What else have you learned about how students are responding and coping during the stay-at-home period?
Josh: In addition to the social elements I mentioned, there is an emotional element that has arisen with distance learning. As the parent of two young children, I am seeing this from both the school and a parent’s perspective. Children are angry, lonely, confused and scared. So, the question is, how do we build supports so we can manage this with children and their families? We not only have to work with the child, but with the parent also to educate them on how they can support their child in a way that they have never had to before – because this is new to everybody. We tell parents to do the best they can, be empathetic, compassionate, flexible and resilient. We are all in this together.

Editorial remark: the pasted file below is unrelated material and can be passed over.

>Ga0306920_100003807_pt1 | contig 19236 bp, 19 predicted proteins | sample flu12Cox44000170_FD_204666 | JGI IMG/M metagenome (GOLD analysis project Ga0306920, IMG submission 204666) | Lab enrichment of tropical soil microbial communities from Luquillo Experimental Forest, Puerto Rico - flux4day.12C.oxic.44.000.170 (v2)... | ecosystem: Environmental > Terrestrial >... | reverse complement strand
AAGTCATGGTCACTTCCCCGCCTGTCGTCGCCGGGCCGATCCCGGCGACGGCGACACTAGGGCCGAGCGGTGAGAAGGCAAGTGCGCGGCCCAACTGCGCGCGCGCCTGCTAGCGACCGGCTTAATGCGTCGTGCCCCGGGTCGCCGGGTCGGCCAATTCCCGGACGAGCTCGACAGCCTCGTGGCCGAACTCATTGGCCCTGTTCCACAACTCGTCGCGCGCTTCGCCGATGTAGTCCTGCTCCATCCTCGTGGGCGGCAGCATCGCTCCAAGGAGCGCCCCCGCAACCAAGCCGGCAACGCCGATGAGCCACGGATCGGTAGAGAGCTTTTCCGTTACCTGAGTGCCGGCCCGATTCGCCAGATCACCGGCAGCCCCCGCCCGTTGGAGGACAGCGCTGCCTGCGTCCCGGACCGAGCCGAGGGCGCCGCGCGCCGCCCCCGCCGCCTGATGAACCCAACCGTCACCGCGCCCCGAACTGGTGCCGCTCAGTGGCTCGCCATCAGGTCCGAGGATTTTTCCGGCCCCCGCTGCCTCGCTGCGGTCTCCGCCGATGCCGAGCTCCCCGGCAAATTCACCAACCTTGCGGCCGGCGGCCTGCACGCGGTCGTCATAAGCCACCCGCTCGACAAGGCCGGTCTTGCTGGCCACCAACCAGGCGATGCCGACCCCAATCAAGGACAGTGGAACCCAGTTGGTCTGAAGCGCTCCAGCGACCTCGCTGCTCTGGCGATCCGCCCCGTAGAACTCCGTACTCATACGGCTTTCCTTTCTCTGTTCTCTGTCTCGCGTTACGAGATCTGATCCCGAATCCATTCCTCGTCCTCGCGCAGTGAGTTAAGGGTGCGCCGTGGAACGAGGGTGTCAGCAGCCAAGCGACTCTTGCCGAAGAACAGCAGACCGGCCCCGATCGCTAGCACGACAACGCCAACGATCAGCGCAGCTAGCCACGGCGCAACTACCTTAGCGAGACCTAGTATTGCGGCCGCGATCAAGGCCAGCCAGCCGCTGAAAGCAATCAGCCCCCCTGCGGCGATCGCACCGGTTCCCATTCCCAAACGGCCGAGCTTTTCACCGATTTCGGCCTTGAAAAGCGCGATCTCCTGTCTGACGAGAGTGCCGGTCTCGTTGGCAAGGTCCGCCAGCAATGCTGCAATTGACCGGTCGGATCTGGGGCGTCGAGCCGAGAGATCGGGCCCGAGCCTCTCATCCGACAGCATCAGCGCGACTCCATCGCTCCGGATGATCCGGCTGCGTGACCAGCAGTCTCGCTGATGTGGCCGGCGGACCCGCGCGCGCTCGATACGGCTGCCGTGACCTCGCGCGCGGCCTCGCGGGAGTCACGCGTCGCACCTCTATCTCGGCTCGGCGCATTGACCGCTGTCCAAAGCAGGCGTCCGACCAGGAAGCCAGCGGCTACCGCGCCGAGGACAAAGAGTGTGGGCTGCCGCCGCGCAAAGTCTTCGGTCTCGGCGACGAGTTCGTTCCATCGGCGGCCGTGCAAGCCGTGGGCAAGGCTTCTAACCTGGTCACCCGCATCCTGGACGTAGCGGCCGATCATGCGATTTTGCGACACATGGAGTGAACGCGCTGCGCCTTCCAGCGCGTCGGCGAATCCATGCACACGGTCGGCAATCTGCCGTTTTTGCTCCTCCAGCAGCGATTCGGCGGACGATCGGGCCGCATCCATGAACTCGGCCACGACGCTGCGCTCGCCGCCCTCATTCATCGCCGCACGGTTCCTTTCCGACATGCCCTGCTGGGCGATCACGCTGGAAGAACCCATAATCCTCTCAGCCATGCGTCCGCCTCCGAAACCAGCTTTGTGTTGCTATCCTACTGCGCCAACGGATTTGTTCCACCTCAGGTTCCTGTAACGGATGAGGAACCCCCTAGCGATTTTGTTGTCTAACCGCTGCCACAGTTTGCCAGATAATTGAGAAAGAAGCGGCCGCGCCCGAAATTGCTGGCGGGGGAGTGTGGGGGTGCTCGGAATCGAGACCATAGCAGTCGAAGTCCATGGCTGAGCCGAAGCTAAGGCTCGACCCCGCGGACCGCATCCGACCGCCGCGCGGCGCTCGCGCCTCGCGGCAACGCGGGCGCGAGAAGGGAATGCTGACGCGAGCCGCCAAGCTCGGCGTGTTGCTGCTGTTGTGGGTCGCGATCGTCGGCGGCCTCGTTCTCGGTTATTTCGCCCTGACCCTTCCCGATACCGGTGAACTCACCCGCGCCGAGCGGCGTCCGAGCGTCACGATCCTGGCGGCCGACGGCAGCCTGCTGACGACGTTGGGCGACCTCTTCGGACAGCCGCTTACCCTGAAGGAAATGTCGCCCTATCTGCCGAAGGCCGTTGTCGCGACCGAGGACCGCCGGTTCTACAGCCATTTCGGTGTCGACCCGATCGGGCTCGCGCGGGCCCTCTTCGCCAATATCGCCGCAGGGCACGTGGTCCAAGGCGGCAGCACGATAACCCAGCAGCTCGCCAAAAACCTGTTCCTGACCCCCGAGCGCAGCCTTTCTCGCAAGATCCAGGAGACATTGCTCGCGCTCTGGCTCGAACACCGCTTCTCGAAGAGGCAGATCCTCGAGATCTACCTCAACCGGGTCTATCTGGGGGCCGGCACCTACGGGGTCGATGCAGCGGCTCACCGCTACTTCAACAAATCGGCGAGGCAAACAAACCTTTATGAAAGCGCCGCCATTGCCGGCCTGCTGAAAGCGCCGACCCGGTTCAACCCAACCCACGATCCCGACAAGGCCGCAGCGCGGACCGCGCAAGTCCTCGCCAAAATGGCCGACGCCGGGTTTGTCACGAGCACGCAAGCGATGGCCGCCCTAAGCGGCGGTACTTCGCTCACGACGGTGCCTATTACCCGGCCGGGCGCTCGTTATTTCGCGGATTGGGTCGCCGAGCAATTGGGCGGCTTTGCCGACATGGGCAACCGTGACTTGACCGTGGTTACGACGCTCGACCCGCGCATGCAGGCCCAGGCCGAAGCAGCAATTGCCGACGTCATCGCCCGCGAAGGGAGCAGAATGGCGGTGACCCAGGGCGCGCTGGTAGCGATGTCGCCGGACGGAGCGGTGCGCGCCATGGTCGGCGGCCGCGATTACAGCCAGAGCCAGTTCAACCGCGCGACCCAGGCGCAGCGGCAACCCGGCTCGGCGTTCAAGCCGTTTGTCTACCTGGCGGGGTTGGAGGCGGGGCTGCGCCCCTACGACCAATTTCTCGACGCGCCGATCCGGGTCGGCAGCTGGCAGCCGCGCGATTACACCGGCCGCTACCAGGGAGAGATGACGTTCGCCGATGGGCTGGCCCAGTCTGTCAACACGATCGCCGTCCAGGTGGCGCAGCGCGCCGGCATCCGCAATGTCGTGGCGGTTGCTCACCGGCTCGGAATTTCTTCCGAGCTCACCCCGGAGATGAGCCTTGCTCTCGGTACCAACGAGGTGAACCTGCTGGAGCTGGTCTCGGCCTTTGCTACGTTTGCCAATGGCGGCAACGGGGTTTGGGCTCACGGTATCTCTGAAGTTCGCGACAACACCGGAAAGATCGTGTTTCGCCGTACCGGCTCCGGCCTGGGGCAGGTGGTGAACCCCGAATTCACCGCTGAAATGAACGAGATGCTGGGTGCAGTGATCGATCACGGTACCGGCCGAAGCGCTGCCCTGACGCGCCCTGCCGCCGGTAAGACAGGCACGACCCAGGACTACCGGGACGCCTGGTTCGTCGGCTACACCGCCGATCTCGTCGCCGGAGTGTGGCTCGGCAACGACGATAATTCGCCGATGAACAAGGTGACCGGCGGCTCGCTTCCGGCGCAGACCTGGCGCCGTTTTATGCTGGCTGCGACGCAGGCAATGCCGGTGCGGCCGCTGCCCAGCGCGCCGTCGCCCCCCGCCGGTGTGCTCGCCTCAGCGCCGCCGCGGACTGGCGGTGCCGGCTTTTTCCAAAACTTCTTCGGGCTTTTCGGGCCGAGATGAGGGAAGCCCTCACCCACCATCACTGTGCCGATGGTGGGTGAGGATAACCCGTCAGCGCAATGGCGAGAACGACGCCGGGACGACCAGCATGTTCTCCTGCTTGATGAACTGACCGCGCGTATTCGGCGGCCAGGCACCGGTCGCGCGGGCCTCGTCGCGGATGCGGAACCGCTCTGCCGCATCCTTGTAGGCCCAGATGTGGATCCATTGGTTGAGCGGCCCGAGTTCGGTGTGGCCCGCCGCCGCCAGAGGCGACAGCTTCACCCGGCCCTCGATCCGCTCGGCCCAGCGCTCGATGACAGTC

On the bright side, this is an opportunity for students to learn a new level of independence that it seems children experience less of in the modern-day school setting. There are so many supports and structures in school now to provide students with help. Distance learning has taken those supports away, so students need to start independently asking “where am I right now in my day, where do I have to spend my time right now, what is a priority, how can I get in touch with my teacher, etc.…”.